Jane was brilliant because she said to me that evening,  “Why are you doing this?” and I was able to justify my decision to her and myself. It wasn’t difficult. I said that I was doing it because, in six month’s time, I did not want to be six month’s worse than I was now. For example, I went to lunch with Jane and her sister and her friend Jo, the day before. I was fine on the way there but I stayed too long and I could hardly walk out of the restaurant at the end, let alone walk home. My main problem is “freezing” where my brain would go to the door but my feet would stay where there were as if they had forgotten how to move. Sometimes, it took me about 45 minutes (or more) to get undressed for bed. I couldn’t turn over in bed – I couldn’t sleep if I started shaking as my head hit the pillow – my whole body but especially my neck would go into spasm. If anyone knocked the door I would struggle towards it, yelling, ”I’m coming, I’m coming” only for the person to walk off before I got there. I’m not looking for sympathy by the way; I am just explaining why the decision to go ahead with DBS was a……no brainer.

That night, I slept on my back but half way through the night, I tried to get up but couldn’t. Eventually, I rang the bell and a nurse called Joanna came in and helped move my legs and my arms so that I could struggle to the loo. She was so kind and gentle. It meant everything.

Oh, angel of the night,
I did not want you
But you answered my call
In the darkest of dark blue.

You told me your name.
You moved my legs, you moved my arms
I did not call you again.

The morning sun throws shadows
Outside on the cool brick walls;
The sounds of the city awakening
Mingle with the footsteps in the halls.

No birdsong here today
Only the incessant bleeps
Perhaps I shall just lie back
And drift into a sleep

Oh, angel of the night
Pray for me in my bower;
Cometh the man into your embrace;
Cometh the hour.

It was also the first time I met Chris, the Aussie night nurse, who, over the next few days, I got to know and like a lot. We talked a bit about cricket and I mentioned that I was a member of the MCC and suggested that he might want to come to Lord’s one day as my guest. Initially, he seemed unenthusiastic but I think this was because he had been caught out before by a patient who had done him a favour and somehow that had created a difficult situation for him. During the next day, I saw Dr Hyam, Mr Zrinzo’s registrar and Joseph, the Parkinson’s nurse and the anaesthetist whose name I regret that I have forgotten. Hyam asked me to sign the consent form for the operation which referred to the various risks including “risk to life” – gulp. I told the anaesthetist about my photographic project and asked if there was anyone who could take my photograph with the cage on my head through which they would guide the electrodes. She was brilliant because, in the end, she arranged for the hospital photographic department to send someone down to do it properly. That someone happened to be Robert Ludlow who, in 2012, won the prestigious Wellcome Images Award for his photograph of the human brain during a surgical procedure for epilepsy. He is my 300th photographer.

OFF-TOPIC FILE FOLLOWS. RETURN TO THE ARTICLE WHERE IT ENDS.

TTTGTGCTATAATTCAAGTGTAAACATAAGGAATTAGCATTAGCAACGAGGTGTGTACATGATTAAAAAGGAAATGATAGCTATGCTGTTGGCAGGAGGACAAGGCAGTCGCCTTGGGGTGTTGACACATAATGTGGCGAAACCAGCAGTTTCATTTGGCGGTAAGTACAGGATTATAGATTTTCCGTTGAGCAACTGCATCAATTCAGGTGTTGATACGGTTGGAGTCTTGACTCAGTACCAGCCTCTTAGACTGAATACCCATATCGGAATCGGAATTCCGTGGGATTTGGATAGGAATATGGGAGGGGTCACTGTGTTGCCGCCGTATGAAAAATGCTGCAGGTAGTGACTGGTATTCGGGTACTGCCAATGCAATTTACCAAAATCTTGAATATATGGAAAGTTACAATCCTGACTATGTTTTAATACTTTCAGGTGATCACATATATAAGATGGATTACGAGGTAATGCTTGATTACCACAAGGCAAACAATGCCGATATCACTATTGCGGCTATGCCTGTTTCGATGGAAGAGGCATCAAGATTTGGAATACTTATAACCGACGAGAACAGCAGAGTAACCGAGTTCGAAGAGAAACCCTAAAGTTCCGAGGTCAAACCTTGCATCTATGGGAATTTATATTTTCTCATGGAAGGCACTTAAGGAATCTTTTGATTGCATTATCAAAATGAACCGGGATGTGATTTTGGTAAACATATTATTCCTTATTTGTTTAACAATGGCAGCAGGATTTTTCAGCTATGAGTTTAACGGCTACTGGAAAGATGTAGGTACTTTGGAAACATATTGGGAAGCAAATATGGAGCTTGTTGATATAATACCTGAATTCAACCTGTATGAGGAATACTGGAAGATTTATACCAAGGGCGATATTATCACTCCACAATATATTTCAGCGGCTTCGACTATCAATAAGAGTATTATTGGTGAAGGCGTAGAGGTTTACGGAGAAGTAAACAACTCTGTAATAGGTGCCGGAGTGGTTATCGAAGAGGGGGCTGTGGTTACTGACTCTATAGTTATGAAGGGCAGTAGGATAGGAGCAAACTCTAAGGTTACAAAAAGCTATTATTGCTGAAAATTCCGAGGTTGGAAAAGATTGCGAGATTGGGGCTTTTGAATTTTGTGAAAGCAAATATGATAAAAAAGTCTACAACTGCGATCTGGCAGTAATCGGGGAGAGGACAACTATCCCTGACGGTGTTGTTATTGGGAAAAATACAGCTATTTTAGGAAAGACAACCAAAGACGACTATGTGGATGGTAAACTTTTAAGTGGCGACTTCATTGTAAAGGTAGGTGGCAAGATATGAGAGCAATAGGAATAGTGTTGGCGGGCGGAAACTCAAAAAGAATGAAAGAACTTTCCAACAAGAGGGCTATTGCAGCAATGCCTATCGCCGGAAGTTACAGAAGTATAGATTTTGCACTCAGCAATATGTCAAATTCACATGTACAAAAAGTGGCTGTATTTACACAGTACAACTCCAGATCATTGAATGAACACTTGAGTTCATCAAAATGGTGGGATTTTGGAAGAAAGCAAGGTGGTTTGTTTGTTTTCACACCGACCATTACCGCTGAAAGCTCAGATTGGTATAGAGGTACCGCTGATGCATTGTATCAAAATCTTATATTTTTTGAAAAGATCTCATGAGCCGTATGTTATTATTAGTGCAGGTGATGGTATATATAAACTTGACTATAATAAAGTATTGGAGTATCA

My brother, Anthony (officially, the kindest man on the planet) came to see me later but I was very shaky indeed and pushed my self too far by showing him two of my films. I was grateful that he had come but he knew I was tired and left and I was relieved when he did because I was basically exhausted not by him but by me and my condition.

Then  - 20th May 2014 – D Day or rather DBS Day. During the early morning, I listened to my iPod shuffle and almost every song reminded me of someone or something and made me quite emotional. Then Jane arrived quite early and it was so lovely to see her. I said that perhaps we should agree that I would say something to her after the operation so that she knew that my brain was all right and, after toying with several ideas including lines from plays I had done, Jane suggested “Cadbury’s Dairy Milk” and we agreed on that.

I was given a gown to put on and some paper pants and DVT socks and so I was all ready to go by the time Jane returned from her trip downstairs for a coffee. Hugo, the porter came down for me and took me to the MRI scanning room where the operating theatre was. I was placed on the bed and the anaesthetist asked me my name “Timothy Andrews” and my date of birth “18th May 1951” and then said “You have consented to have Stage one of a sub thalamic Deep Brian Stimulation” and I said “What?!?” as if I didn’t know. Well it made me laugh. At that point Jane left me and, what seemed like five minutes later, I woke up in the Recovery Room absolutely full of myself cracking what I thought were the funniest jokes and generally getting on everyone’s nerves I’m sure.  Jane who had been having kittens upstairs had come down and met two nurses in the lift who had been assisting at the operation and when she asked how it had gone, she could tell from their smiles it was ok  They couldn’t let her into the recovery room however because there was another guy in there who hadn’t yet woken up. I think Joseph, the Parkinson’s Nurse, was there and said that he was going up to tell Jane that I was ok and I asked him to tell her that I had said “Cadbury’s Dairy Milk”. He called Jane on her phone and when she asked how I was, he mentioned Cadbury’s and so Jane knew for sure that I had come through it with brain (and me) intact.